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    Coat of ArmsMedia Release
    Attorney-General, Minister for Local Government and Special Minister of State
    The Honourable Paul Lucas

    Deputy Premier acknowledges “fine” collection

    Attorney-General, Minister for Local Government and Special Minister of State
    The Honourable Paul Lucas

    Tuesday, July 19, 2011

    Deputy Premier acknowledges “fine” collection

    The State Penalties Enforcement Registry (SPER) has had another massive year of debt recovery in 2010-11.

    Despite a three-month amnesty on compliance and enforcement activities as a result of the floods and Cyclone Yasi, SPER almost broke its 2009-10 record collection.

    Deputy Premier Paul Lucas today welcomed the “incredible” $158.3 million worth of outstanding debts recovered by SPER in 2010-11.

    “The Queensland Government makes no apologies for its tough stance in forcing fine defaulters to repay their debts to society,” Mr Lucas said.

    “At the same we understood Queenslanders were doing it tough earlier this year and deferred compliance and enforcement activities from January until the end of March while people were getting their lives back on track.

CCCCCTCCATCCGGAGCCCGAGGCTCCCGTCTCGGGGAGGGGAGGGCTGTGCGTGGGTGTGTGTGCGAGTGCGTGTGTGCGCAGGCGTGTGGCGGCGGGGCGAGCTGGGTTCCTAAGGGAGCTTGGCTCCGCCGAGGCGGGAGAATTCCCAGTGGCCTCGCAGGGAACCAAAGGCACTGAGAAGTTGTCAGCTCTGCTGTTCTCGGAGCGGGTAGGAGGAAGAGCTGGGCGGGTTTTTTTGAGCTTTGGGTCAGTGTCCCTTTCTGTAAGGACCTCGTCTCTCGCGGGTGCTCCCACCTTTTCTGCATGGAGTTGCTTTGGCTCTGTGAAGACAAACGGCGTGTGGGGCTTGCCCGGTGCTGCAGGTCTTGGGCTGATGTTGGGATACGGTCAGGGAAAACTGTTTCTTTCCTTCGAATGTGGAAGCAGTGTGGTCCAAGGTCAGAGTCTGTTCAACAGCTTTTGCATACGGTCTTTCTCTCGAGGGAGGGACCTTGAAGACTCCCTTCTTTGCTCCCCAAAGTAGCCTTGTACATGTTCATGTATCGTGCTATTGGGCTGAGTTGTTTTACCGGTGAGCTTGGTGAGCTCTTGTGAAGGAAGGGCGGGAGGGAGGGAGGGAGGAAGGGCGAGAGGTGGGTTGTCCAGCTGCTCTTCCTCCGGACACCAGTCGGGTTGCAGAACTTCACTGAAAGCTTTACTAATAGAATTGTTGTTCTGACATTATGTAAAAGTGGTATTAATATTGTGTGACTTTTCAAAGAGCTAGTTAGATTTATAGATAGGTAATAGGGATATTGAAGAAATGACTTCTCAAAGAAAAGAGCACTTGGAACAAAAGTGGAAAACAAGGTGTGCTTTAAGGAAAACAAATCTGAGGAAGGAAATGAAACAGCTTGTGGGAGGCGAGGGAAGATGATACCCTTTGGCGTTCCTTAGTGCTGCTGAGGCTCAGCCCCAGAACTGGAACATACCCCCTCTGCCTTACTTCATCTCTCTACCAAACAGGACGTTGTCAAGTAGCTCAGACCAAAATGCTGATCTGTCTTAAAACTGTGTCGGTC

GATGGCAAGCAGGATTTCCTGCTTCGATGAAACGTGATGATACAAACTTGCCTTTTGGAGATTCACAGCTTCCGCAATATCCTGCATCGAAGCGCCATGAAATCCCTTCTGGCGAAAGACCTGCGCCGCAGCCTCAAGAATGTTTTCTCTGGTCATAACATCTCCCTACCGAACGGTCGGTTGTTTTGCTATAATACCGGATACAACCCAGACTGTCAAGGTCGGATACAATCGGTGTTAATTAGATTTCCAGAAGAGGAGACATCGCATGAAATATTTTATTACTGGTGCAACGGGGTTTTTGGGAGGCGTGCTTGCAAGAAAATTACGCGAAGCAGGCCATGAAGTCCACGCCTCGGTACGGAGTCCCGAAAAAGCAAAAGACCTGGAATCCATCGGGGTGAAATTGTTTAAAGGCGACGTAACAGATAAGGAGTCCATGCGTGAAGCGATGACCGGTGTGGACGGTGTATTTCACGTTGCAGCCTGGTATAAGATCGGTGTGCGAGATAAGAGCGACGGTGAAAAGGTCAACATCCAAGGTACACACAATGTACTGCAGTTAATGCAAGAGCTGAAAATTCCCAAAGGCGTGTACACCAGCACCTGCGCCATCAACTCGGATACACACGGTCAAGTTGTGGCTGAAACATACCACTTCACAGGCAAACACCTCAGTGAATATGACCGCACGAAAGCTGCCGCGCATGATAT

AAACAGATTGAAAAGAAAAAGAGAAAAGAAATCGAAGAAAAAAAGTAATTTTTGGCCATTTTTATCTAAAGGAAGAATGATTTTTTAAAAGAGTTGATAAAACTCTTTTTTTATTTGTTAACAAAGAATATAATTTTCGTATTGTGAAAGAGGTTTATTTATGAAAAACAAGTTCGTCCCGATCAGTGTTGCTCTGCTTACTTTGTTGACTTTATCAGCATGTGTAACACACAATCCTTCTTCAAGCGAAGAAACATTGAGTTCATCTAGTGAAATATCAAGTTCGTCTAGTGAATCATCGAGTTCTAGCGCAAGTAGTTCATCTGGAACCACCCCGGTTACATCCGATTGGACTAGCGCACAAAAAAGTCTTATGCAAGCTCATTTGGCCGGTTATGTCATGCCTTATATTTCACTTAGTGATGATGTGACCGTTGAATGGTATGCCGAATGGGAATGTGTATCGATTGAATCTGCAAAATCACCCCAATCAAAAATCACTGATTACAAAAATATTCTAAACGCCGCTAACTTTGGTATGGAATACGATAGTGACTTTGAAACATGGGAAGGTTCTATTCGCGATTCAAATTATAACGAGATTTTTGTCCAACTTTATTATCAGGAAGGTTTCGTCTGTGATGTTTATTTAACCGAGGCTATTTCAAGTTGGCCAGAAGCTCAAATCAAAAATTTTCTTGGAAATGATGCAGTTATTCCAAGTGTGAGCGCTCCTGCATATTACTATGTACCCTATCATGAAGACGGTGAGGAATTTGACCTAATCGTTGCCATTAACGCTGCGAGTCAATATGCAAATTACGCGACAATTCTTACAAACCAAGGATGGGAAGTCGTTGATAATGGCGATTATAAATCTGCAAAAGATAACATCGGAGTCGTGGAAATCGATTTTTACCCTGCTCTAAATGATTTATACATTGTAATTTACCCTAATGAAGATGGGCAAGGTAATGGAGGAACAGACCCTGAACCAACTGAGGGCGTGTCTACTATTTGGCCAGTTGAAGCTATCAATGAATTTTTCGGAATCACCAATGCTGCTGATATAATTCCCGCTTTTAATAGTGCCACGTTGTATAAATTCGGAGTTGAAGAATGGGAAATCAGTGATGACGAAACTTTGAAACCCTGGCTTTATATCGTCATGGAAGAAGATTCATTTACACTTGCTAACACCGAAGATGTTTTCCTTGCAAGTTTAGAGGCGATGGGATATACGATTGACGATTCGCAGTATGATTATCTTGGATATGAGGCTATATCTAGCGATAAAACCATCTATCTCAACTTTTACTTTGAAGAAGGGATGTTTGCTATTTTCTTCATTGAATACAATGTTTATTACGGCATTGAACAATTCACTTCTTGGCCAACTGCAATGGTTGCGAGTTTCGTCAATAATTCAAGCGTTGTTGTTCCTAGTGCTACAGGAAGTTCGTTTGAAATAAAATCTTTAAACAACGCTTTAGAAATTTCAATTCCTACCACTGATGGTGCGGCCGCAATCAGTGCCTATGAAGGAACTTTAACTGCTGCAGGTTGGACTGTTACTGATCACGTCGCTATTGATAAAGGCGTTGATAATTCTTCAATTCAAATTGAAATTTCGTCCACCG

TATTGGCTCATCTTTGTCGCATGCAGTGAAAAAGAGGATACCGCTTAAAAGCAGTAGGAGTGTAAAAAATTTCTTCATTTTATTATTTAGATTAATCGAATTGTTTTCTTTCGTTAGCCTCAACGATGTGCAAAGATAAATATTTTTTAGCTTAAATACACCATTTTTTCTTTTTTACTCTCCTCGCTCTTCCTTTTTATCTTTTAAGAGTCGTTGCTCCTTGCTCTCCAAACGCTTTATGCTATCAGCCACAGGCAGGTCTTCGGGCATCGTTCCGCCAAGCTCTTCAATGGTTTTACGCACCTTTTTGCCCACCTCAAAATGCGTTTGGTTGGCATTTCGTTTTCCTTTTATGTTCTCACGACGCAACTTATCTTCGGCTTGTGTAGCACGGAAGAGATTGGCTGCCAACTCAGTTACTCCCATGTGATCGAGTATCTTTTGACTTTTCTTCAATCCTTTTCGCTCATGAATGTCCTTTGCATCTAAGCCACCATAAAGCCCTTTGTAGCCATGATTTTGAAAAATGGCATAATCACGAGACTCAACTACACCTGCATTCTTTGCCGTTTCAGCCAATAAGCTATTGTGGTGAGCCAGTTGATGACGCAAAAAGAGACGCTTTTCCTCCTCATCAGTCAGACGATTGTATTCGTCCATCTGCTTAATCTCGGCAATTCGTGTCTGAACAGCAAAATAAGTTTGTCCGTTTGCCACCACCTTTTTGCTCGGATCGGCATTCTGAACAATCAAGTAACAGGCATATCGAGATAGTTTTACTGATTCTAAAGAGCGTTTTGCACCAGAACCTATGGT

“SPER’s three month amnesty period following the natural disasters was an extraordinary measure to deal with extraordinary circumstances.

    “During that time it was important to take whatever steps necessary to help Queenslanders affected by the disasters recover,” he said.

    “While some Queenslanders – to their credit – chose to continue paying off their debts while the amnesty was in place, it is quite frankly incredible under the circumstances that SPER has recovered this amount of money.

    “The record $166.5 million collection in 2009-10 was very nearly topped.”

    Mr Lucas said the result capped of a big year for SPER, which had proved its effectiveness by surpassing $1 billion in total fine collections since its establishment in 2000.

    “Last year’s collection coupled with the achievement of this overall collections milestone is a great result for SPER and Queensland, because this money is invested back into the community,” he said.

    “SPER is getting the message through to fine-dodgers – if you break the law you are expected to pay off your debt.”

    Mr Lucas said SPER had collected on average, about $100 million each year since its inception.

    “That’s $1 billion which without SPER would have otherwise gone uncollected.”

    Mr Lucas said tough measures introduced by the State Government in 2009 to deal with fine dodgers were paying off.

    “These laws allow SPER to suspend driver licences for any fine – not just motor-vehicle-related fines – and target chronic high-value fine dodgers by clamping wheels, and seizing and selling their property,” he said.

    “SPER does not enter into these actions lightly and is only done after a debtor has continued to ignore requests from SPER.

    “Such action can be easily avoided by simply paying up or entering into a payment plan.”

    Anyone with unpaid fines should contact SPER on 1300 365 635 to arrange payment or payment options.

    Media Contact: Thea Phillips 3227 8425